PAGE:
Kindred said it will launch its Unibet brand in the Netherlands in the next few days.

Chief executive Henrik Tjärnström said: “The Netherlands is a large and important European market and one that we look forward to operating in with a local licence.

“We have been advocating local licence schemes for the past decade, and are thrilled that our newly awarded licence in the Netherlands will allow us to deepen and develop our involvement in the Dutch society, as well as actively contribute to a fair and sustainable gambling market.

“As part of our long-term ambitions and strategy, we are eager to provide a safe, secure and entertaining gambling experience for Dutch customers.”

Kindred has seen a signficant impact on revenue since it began blocking Dutch players. Revenue for the first quarter was down 31 per cent year-on-year.

Gross winnings revenue (B2C) was down 31 per cent to £242.4m, largely because of the block on customers in the Netherlands. Outside of the Netherlands, gross winnings were down 7 per cent (or 3 per cent in constant currency).

Meanwhile, the New York hedge fund Corvex Management is pushing Kindred Group‘s board to investigate selling the company after it reported that it now owns 10 per cent of the group’s shares and voting rights. The activist investor, which is run by Keith Arlyn Meister, made a statement disclosing its stake to comply with Swedish regulations.

6
Jun

Slovakia to introduce new gambling advertising standards

Slovakia’s Office of Gambling Regulation says the changes will improve gambling advertising standards across all media.

The Office of Gambling Regulation has announced the publication of a “Concept of Responsible Advertising” document with which it intends to improve gambling advertising standards. The document will introduce new standards for gambling ads in all media.

The document is intended as a “starting point” that operators and media bodies can use to introduce new self-regulatory and control mechanisms to ensure a safe gambling market for consumers and prevent crime and gambling harm.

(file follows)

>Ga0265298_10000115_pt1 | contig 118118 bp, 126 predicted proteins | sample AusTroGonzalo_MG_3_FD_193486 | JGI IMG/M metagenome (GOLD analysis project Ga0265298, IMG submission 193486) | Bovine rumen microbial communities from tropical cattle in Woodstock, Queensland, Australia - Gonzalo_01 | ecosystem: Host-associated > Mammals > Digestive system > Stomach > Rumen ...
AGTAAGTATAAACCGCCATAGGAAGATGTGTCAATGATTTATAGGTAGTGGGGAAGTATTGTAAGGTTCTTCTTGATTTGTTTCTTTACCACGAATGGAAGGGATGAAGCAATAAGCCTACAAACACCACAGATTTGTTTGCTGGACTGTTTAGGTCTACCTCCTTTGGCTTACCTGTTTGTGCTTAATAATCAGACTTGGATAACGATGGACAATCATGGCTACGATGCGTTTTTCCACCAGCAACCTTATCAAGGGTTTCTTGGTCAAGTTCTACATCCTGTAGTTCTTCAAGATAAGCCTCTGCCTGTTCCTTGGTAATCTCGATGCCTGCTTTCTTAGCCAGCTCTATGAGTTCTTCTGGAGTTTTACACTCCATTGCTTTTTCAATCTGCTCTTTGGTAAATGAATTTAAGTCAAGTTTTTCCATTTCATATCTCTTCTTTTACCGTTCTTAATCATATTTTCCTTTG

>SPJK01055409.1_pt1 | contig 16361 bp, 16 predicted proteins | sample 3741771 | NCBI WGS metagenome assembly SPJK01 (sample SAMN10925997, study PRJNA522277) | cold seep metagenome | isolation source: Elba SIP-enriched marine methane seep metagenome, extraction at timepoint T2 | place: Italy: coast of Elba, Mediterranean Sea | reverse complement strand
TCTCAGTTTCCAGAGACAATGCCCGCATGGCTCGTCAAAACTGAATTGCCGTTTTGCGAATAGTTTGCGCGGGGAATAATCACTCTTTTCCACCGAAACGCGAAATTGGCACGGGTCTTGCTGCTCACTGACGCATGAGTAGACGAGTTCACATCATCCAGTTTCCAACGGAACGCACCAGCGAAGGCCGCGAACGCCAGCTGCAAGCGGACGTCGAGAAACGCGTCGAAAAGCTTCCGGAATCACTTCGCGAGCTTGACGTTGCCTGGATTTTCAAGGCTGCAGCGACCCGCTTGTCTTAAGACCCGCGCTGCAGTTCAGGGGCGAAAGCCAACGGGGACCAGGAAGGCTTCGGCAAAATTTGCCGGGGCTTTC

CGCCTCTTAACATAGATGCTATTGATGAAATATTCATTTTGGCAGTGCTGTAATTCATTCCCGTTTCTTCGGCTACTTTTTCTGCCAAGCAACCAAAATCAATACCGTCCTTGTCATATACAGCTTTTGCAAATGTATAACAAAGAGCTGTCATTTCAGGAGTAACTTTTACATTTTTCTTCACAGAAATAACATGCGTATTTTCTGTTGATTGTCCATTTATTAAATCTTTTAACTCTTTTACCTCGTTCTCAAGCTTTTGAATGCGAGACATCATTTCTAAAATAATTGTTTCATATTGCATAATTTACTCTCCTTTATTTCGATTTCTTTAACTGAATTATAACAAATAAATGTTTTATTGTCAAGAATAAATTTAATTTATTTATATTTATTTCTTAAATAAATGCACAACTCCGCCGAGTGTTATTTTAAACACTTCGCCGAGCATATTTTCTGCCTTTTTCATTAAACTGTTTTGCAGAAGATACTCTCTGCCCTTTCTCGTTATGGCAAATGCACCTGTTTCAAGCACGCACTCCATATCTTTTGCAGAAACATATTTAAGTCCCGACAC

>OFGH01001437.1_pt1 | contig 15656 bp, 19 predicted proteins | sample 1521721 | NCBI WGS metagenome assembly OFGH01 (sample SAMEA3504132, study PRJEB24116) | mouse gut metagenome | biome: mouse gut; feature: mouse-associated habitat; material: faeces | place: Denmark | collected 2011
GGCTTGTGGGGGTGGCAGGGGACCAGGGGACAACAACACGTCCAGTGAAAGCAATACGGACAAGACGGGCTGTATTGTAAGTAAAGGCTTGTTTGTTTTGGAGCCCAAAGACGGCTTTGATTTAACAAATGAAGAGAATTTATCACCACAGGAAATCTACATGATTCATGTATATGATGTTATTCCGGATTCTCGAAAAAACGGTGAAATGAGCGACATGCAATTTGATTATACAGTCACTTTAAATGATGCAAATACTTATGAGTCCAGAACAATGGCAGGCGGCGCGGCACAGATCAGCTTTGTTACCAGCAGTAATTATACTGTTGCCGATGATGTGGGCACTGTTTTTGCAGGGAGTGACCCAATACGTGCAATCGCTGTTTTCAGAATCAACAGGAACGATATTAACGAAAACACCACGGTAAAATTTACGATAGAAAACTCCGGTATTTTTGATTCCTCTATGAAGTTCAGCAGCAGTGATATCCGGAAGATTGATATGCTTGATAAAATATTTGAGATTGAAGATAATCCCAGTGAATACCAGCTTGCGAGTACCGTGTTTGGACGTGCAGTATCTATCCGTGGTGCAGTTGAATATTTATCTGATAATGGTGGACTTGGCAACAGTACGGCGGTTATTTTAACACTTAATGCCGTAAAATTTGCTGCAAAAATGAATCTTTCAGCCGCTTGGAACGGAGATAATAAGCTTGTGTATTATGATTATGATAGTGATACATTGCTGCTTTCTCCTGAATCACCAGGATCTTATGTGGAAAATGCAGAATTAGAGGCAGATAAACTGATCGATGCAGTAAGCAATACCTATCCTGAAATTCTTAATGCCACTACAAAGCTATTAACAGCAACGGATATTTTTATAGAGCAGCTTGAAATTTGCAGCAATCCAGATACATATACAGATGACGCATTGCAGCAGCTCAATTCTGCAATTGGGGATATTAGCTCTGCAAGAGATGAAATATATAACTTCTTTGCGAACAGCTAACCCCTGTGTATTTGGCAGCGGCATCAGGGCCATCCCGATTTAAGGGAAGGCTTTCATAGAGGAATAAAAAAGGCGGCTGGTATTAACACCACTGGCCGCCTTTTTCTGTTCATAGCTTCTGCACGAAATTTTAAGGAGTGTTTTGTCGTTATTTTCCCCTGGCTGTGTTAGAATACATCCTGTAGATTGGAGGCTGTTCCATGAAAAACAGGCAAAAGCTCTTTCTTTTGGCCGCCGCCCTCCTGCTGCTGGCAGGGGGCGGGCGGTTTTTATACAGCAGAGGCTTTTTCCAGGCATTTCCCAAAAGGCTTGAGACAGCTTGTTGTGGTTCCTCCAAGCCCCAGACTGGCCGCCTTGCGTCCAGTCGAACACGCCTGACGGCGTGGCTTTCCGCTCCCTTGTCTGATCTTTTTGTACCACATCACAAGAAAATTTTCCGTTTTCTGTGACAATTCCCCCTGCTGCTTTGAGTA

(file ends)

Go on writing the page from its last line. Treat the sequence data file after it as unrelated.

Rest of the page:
The regulator will require feedback and practical comments from industry association representatives, gambling operators and third parties.

Gambling office director general David Lenčéš said: “It is socially desirable for Slovak gambling advertising to have clear standards and responsible content. That is why we have come up with the Concept of Responsible Advertising.

“This initiative of our office consists in opening a professional partnership discussion. It is mainly about the intensity, focus and content of advertising.”

Last year, Slovakia banned Twitch after a user streamed himself playing poker online. The US streaming platform is used by professional gamers, allowing fans to watch them play in real time while interacting and giving them their opinions and advice.

However, Slovakian authorities received complaints from audiences and sponsors due to illegal content being streamed to viewers of all ages, including streams of users playing virtual slots and even offering discount codes to fans.

The steamer that resulted in the ban, however, was a Twitch star called dDandis, who live-streamed himself playing e-poker. His account had more than 35,000 followers at the time.